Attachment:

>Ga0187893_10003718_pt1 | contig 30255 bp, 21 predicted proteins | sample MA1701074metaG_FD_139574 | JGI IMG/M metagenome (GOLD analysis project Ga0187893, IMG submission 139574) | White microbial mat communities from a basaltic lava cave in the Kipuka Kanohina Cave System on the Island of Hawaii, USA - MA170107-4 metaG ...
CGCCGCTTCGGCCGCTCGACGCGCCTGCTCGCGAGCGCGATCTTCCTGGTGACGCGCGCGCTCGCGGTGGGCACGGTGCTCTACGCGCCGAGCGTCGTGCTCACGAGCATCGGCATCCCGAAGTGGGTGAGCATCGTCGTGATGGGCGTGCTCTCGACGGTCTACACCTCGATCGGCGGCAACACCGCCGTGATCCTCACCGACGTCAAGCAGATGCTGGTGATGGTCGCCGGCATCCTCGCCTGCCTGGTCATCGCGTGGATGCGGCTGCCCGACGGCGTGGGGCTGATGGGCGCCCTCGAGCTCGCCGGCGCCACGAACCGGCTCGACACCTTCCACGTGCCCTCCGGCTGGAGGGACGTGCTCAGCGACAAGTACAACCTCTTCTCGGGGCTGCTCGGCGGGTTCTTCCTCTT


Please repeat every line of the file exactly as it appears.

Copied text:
>Ga0187893_10003718_pt1 | contig 30255 bp, 21 predicted proteins | sample MA1701074metaG_FD_139574 | JGI IMG/M metagenome (GOLD analysis project Ga0187893, IMG submission 139574) | White microbial mat communities from a basaltic lava cave in the Kipuka Kanohina Cave System on the Island of Hawaii, USA - MA170107-4 metaG ...
CGCCGCTTCGGCCGCTCGACGCGCCTGCTCGCGAGCGCGATCTTCCTGGTGACGCGCGCGCTCGCGGTGGGCACGGTGCTCTACGCGCCGAGCGTCGTGCTCACGAGCATCGGCATCCCGAAGTGGGTGAGCATCGTCGTGATGGGCGTGCTCTCGACGGTCTACACCTCGATCGGCGGCAACACCGCCGTGATCCTCACCGACGTCAAGCAGATGCTGGTGATGGTCGCCGGCATCCTCGCCTGCCTGGTCATCGCGTGGATGCGGCTGCCCGACGGCGTGGGGCTGATGGGCGCCCTCGAGCTCGCCGGCGCCACGAACCGGCTCGACACCTTCCACGTGCCCTCCGGCTGGAGGGACGTGCTCAGCGACAAGTACAACCTCTTCTCGGGGCTGCTCGGCGGGTTCTTCCTCTT